Dhe European Central Bank still leaves the calendar for rate hikes open: ECB President Christine Lagarde announced after the April meeting of the ECB Council that net bond purchases by the central bank should end in the third trimester. So far this has been worded a little more loosely. “Sometime after” rate hikes should follow. That could mean a week or months later, Lagarde said. However, she confirmed that she was heading towards a normalization of monetary policy.
Press conference despite corona disease
The President of the ECB suffers from Corona and is in quarantine. Nevertheless, she held the press conference as planned, as an online conference from her home office in Frankfurt. As a precaution, the vice-president of the ECB, Luis de Guindos, stood ready to intervene if his voice were to fail, as Lagarde herself announced.
The ECB President stressed that Russia’s attack on Ukraine, a “humanitarian catastrophe”, had also changed some things economically. “The war is already weighing on business and consumer confidence, including with the uncertainty it brings,” Lagarde said. Trade disruptions have led to further material shortages. Rising energy and commodity prices weighed on demand and hampered production: “Downside risks to the growth outlook have increased significantly due to the war in Ukraine. The ECB President said inflationary pressures were building. Inflation in the euro zone recently stood at 7.5%.
Lagarde therefore stressed that the ECB was driving on sight. “Flexibility”, “optionality” and “graduality” are three of the terms used by the central bank for not yet wanting to commit very precisely to monetary policy – and reserves the right to different options and a cautious approach.
Normalization order must be preserved
The latest economic data suggests it could end net asset purchases in the third quarter, Lagarde said. She explained that the exact time to stop buying could be at the start or end of the third quarter. The central bank is thus keeping open an interest rate hike in the second half of the year. Lagarde stressed that the ECB intended to stick to the planned sequence for the normalization of monetary policy: “The sequence we have agreed on is: first to complete the purchases net of assets and some time after to decide on the rate hike and subsequent rate hikes.”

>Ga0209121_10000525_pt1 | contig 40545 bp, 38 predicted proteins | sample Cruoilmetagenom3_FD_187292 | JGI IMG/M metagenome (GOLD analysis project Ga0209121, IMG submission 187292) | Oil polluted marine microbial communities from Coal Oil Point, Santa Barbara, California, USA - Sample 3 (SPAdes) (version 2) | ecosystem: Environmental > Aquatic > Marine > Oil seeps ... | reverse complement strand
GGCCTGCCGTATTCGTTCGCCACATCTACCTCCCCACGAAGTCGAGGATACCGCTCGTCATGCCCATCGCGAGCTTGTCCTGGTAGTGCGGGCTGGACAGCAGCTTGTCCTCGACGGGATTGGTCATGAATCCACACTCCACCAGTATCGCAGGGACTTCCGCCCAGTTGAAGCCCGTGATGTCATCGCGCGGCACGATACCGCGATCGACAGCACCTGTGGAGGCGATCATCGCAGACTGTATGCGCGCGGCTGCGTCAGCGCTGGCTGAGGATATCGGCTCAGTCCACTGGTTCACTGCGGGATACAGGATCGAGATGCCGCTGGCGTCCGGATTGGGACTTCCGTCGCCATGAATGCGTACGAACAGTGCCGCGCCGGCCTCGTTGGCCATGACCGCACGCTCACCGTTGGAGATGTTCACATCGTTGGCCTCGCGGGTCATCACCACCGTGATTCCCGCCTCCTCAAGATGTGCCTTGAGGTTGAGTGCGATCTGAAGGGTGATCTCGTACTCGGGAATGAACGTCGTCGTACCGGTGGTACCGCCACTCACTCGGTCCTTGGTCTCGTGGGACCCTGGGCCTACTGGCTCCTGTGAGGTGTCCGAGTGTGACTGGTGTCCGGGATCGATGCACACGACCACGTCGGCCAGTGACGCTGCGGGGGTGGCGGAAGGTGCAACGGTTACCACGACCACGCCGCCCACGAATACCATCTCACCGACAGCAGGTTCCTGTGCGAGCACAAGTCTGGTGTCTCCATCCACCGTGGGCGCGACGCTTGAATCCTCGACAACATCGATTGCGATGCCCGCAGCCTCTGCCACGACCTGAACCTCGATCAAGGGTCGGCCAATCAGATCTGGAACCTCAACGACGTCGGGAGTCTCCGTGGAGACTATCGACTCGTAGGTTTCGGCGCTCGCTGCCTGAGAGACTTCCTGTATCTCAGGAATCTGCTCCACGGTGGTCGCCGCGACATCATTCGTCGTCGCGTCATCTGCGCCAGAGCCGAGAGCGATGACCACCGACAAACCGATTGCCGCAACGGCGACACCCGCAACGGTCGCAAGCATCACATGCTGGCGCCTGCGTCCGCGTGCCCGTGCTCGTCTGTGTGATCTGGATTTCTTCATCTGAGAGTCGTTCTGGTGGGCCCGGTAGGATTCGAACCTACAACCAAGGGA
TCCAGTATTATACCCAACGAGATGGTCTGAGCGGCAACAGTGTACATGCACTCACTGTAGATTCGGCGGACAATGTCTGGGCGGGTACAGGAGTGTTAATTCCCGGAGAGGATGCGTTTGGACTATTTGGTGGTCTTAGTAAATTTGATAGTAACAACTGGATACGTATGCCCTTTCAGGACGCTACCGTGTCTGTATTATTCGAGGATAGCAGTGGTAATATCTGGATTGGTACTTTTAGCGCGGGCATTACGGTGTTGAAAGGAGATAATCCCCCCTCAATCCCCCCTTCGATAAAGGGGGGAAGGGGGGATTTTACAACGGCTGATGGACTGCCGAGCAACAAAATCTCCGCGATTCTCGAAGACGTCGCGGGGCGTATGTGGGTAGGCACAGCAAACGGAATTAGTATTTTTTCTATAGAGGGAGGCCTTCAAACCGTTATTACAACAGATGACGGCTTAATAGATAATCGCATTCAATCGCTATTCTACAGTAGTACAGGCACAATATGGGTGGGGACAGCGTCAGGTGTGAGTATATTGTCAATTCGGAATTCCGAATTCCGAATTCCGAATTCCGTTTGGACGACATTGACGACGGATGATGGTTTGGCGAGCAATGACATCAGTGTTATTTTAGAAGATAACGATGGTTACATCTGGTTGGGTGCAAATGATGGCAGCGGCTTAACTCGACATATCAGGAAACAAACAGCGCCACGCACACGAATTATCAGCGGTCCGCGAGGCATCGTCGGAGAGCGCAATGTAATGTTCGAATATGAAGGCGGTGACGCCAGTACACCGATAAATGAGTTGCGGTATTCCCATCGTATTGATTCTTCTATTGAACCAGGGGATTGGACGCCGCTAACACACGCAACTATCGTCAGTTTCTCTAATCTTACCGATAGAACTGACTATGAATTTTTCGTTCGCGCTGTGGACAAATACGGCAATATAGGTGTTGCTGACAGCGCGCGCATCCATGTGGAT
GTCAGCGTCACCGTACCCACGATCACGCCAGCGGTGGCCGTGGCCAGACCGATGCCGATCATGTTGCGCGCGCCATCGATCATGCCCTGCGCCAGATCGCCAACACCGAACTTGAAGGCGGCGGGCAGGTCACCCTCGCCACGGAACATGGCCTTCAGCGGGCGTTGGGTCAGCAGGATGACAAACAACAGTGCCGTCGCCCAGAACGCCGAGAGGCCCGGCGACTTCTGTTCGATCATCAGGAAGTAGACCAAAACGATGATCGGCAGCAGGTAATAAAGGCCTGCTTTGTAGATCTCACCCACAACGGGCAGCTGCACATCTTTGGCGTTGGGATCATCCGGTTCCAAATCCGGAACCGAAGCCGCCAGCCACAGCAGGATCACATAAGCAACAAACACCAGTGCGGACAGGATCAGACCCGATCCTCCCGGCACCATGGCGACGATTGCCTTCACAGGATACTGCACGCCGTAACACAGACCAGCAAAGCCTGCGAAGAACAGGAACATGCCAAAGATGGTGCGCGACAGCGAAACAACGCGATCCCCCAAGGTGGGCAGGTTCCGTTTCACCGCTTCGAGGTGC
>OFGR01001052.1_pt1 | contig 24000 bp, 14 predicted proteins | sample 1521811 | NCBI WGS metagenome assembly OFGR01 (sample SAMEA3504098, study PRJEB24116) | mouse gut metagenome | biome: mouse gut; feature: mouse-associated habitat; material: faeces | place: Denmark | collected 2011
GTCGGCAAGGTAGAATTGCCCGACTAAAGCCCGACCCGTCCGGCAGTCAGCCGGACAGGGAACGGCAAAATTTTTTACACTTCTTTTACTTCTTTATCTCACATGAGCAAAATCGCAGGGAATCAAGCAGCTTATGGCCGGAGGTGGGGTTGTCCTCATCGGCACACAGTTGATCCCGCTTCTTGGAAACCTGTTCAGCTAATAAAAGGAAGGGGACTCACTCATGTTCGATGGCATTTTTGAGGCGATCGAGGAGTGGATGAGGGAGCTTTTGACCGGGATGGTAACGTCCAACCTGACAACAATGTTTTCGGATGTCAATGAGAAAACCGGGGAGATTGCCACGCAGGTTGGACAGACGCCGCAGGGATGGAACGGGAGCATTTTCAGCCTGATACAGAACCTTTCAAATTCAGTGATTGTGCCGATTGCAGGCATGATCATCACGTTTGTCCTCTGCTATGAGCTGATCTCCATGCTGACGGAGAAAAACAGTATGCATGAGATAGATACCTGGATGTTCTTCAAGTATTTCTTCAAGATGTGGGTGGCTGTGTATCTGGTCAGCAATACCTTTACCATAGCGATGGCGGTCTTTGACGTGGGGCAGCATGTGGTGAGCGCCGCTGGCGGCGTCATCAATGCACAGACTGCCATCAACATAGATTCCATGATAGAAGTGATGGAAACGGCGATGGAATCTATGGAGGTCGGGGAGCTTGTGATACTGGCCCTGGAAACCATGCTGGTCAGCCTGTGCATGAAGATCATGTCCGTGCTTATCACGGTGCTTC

Lagarde was rather cautious about central bank considerations to develop new monetary policy instruments to act against an excessive rise in bond yields in some eurozone countries. Last week, agencies reported that the ECB was working on suitable instruments. Lagarde, however, remained vague. She said the central bank had noticed with the PEPP crisis program how important flexibility was to avoid fragmentation, i.e. the break-up of the eurozone. She also wants to continue to focus on flexibility.
Situation in America another
Lagarde pointed out that the situation in the euro zone cannot be compared to that of America. “It would be like comparing apples and oranges,” the ECB president said. The US Federal Reserve has already raised its key rate by 0.25 percentage points and the ECB is still hesitating. “The situation in the United States differs in many respects, including the evolution of unemployment and wages,” Lagarde said. Wages in America have risen much faster than in this country. The effects of the war in Ukraine are of course stronger on the euro zone than on the United States.
The Association of Savings Banks and economists are criticizing the ECB’s adherence to its zero interest rate policy in the face of record inflation. “Inflation in the euro area is at unprecedented highs, and the ECB must put a stop to it,” said the chairman of the German Savings Banks and Money Transfers Association, Helmut Schleweis, after the decision on the interest rate. “As resolutely as central bankers have repelled the threat of deflation in recent years, they must now pursue a more restrictive monetary policy against inflation in the euro zone with lucidity and determination.” , the greater the risk of a chain reaction of rising prices and rising wage demands. The Center for European Economic Research (ZEW) has a similar assessment. “Every month of procrastination damages the reputation of this important European institution,” said ZEW economist Friedrich Heinemann. Federal Finance Minister Christian Lindner was also critical: “It is the mandate of the ECB to ensure price stability. The ECB cannot ensure economic growth,” he said: “Inflation is the greatest threat to public finances and long-term prosperity.
The Dax rises, the euro gives way
Germany’s Dax stock index widened its price gains somewhat after the interest rate decision. In the afternoon, the main German index rose 0.5% to 14,151 points. Because there was no unexpected acceleration in monetary policy tightening, stock investors stepped in again, according to the trade. Meanwhile, the euro continued to lose ground. The common currency fell 0.6% to $1.0823. After all, the central bank is leaving the door open for an interest rate hike – but that hasn’t fueled hopes for a quicker approach.